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Oh No It Isn’t! by Luke Adamson at the Jack Studio Theatre

Forget the ‘backstage in training’ clips from Strictly Come Dancing – stories like the one in Oh No It Isn’t! are, apparently, fairly common in the business called show. Actors who get on with one another, in character, on stage, but off-stage, even in between scenes in which they appear, they push one another’s buttons, get on one another’s nerves, and, to put it mildly, have no intention of going for a coffee or a beer together any time soon.

Oh No It Isn’t! by Luke Adamson
Oh No It Isn’t! by Luke Adamson.

It’s rare, however, for tensions to spill over into on-stage action – a testament, perhaps, to how well stage actors maintain a happy façade eight times a week (sometimes more, of course, if they are in a panto). Mr Worth (Bryan Pilkington) and Mr Chancery (Matthew Parker) are only referred to by those names by the deputy stage manager of the panto they are in (Lola Oteh-Cole, in the form of a voice-over), which is fair enough: in a dressing room shared between them, who else would ‘you’ refer to?

The panto is therefore the show within the show. But – spoiler alert – the audience is not deprived of the panto experience, with calls and responses, and even a sing-song, complete with lyrics on display for all to follow. The sheer reality of the fickleness of the entertainment industry pokes through as the audience gets to know the two actors, and the show’s acerbic humour, as well as the characters’ varied reactions to one another’s cutting remarks, makes for an evening of wide-ranging emotions.

There’s a (sort of) temptation to compare almost any British play where actors have practically declared war on one another to the Michael Frayn play Noises Off, a temptation made all the greater by an actual show stop on press night of this show. I would have liked to have discovered what other people in the company of Cinderella, the panto Worth and Chancery are in (as the ugly sisters – do they even have ‘ugly’ sisters anymore these days, or is the term too offensive?), thought of their performances. It’s all very well watching rivals attempt to tear one another apart, but it would have been good to see, say, a member of ‘stage management’, whom Worth and Chancery refer to often enough, pop into their dressing room and give them a few ‘notes’.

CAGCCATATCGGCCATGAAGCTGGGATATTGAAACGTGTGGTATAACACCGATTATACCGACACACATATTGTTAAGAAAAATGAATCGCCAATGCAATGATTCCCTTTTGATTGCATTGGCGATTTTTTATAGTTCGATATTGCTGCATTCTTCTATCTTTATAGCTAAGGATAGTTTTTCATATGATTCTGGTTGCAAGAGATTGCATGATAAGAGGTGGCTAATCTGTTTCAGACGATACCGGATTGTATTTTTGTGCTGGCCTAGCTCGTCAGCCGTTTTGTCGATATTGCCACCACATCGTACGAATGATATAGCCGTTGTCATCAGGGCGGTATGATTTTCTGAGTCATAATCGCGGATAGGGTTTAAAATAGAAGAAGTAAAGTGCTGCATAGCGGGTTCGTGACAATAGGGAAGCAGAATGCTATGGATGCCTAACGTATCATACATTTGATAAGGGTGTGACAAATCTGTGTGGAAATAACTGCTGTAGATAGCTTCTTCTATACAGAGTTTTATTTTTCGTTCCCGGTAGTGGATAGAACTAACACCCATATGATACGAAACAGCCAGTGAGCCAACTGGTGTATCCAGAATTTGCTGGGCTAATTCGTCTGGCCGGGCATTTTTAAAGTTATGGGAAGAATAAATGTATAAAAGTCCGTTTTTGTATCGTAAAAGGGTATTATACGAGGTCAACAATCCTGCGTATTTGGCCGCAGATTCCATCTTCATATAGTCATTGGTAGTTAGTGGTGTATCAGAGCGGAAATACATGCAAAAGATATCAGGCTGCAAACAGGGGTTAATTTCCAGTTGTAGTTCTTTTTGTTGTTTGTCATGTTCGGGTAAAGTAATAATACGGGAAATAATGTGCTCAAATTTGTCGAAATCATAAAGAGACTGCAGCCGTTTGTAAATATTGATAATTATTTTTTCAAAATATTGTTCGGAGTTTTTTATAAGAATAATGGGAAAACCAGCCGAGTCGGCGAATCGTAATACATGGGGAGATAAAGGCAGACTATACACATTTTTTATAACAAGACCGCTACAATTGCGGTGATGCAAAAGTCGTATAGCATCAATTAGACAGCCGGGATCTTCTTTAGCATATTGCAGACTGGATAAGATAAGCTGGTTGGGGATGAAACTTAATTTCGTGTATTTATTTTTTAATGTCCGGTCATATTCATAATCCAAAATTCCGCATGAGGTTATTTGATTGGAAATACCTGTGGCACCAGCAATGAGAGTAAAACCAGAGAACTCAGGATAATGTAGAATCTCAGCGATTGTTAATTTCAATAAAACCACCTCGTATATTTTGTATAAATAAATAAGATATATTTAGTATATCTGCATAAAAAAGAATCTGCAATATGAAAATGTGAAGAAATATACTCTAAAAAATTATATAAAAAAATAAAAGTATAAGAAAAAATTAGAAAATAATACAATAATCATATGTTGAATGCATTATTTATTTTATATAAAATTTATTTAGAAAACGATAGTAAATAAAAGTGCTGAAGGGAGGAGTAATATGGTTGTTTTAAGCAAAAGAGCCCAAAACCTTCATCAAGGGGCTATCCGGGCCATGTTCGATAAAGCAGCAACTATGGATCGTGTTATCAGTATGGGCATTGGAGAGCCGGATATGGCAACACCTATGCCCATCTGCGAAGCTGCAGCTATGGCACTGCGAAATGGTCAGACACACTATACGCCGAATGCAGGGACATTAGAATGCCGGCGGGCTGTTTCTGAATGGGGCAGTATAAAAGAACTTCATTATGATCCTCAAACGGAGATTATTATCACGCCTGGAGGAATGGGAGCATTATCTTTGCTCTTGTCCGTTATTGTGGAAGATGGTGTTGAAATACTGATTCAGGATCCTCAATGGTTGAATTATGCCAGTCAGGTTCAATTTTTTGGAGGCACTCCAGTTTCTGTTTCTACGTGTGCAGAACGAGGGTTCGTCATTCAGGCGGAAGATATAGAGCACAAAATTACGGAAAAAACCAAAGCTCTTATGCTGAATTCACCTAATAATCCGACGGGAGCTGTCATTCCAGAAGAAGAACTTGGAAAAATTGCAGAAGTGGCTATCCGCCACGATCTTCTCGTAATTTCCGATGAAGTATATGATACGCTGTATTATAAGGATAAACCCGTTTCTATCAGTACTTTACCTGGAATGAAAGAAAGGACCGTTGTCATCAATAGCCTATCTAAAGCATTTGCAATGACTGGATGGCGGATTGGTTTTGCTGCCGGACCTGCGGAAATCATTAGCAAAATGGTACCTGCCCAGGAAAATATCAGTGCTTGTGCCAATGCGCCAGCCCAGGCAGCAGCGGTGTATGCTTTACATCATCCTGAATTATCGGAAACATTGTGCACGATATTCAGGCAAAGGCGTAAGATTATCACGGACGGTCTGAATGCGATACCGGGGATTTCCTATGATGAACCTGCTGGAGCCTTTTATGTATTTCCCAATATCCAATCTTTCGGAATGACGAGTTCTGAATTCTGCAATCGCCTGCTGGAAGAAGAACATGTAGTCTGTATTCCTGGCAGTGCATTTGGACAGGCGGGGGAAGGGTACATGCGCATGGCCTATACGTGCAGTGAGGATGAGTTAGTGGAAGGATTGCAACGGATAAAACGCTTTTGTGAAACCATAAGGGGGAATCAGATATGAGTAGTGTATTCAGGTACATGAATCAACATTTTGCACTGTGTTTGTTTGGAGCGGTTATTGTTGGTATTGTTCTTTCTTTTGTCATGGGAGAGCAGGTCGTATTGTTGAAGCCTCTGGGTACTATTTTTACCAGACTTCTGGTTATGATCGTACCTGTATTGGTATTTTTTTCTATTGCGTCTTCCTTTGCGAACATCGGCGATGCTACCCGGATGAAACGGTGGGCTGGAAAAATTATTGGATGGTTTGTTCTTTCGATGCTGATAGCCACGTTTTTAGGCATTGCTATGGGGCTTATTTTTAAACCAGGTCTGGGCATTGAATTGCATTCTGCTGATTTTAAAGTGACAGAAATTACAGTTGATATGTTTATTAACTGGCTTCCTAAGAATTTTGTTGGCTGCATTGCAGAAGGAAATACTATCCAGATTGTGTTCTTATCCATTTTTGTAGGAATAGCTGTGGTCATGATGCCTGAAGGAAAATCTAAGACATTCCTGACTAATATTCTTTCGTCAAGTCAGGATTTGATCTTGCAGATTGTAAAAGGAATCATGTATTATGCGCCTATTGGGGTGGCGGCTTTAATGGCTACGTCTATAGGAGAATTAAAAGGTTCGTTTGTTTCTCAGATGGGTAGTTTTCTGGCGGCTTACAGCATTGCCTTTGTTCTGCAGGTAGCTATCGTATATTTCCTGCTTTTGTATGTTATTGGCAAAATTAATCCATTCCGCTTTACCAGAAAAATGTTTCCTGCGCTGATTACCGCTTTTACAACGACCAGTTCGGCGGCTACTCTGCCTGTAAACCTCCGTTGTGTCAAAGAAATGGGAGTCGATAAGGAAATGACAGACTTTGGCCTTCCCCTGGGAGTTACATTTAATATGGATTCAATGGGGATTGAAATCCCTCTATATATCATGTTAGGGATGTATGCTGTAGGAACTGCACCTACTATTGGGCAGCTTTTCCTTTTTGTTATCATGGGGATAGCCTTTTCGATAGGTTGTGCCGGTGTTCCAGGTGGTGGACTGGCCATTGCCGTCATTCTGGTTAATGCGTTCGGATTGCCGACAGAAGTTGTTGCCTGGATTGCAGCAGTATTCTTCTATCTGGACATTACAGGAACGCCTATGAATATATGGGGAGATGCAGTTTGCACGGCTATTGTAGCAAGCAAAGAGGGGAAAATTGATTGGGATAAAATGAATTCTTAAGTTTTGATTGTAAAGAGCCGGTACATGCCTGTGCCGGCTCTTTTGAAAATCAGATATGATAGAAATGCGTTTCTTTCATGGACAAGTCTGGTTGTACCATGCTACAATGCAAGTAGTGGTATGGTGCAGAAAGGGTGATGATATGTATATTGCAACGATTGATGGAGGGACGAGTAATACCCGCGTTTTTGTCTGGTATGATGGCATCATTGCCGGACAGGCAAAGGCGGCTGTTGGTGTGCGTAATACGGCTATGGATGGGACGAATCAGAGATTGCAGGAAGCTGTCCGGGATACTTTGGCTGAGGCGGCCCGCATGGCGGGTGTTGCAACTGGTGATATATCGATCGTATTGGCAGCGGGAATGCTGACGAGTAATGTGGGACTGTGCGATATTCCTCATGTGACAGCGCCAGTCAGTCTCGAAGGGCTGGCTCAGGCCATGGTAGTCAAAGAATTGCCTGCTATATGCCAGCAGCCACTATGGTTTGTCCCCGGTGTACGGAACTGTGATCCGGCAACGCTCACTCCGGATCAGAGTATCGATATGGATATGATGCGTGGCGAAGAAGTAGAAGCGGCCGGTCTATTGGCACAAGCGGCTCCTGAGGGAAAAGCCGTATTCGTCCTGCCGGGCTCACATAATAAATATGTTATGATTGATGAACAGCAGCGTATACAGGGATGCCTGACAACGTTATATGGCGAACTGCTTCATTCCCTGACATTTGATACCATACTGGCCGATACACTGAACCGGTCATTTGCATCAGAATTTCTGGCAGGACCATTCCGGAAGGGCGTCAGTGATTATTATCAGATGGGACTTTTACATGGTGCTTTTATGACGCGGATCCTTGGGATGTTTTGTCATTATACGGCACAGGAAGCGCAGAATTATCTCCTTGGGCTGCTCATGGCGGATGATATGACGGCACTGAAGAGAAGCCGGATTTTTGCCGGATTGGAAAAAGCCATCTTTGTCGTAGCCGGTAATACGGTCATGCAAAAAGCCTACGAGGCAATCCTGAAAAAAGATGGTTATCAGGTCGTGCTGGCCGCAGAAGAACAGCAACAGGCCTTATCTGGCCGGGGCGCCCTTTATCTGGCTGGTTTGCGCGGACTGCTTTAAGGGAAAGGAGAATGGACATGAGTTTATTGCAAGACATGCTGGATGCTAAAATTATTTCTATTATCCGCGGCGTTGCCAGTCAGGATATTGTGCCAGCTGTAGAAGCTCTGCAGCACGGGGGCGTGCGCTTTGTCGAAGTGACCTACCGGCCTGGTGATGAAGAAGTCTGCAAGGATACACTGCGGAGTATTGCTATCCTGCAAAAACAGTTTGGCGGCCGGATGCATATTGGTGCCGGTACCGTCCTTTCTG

The fairly naturalistic conversation, as well as elements of small talk (the pair are fully capable of civility, and if sorry seems to be the hardest word for some, it isn’t for them) allows Luke Adamson’s script to explore some wider topics in the pantomime world. For instance, are panto ticket sales not what they used to be because there are more economical things families could do with a three-figure sum in December? Or is it, as Worth intimates more than once, some of the scenes and punchlines in pantos such as theirs have been repeated and recycled so much that both the patrons who watch them as well as the actors who perform them are bored of them? Or is it both?

Then there are the costume changes, which the audience sees in action. Such elaborate outfits, put on and removed without the help of dressers, take a little while. But it’s somehow fascinating. As thoughtful as it is amusing, this is an engaging and alternative take on the panto world, setting itself apart from the very many seasonal shows to choose from. Oh yes it is.

4 stars

Review by Chris Omaweng

So let’s build the tension – everybody put your hands on your legs and give us a drum roll please! Stamp your feet! Here we go!’

They’re the best of sisters onstage but the worst of friends off it. It’s the final performance of a Cinderella panto in a moth-eaten, regional theatre and backstage tensions threaten to boil over onstage.

Will the egotism, one-up-manship and sexual politics remain confined to the dressing room? Will the ugly sisters keep the professional professional and the personal personal? Will we ever find out what happened during Babes In The Wood?

Oh No It Isn’t!
by Luke Adamson
directed by Kate Bannister
presented by The Jack Studio Theatre


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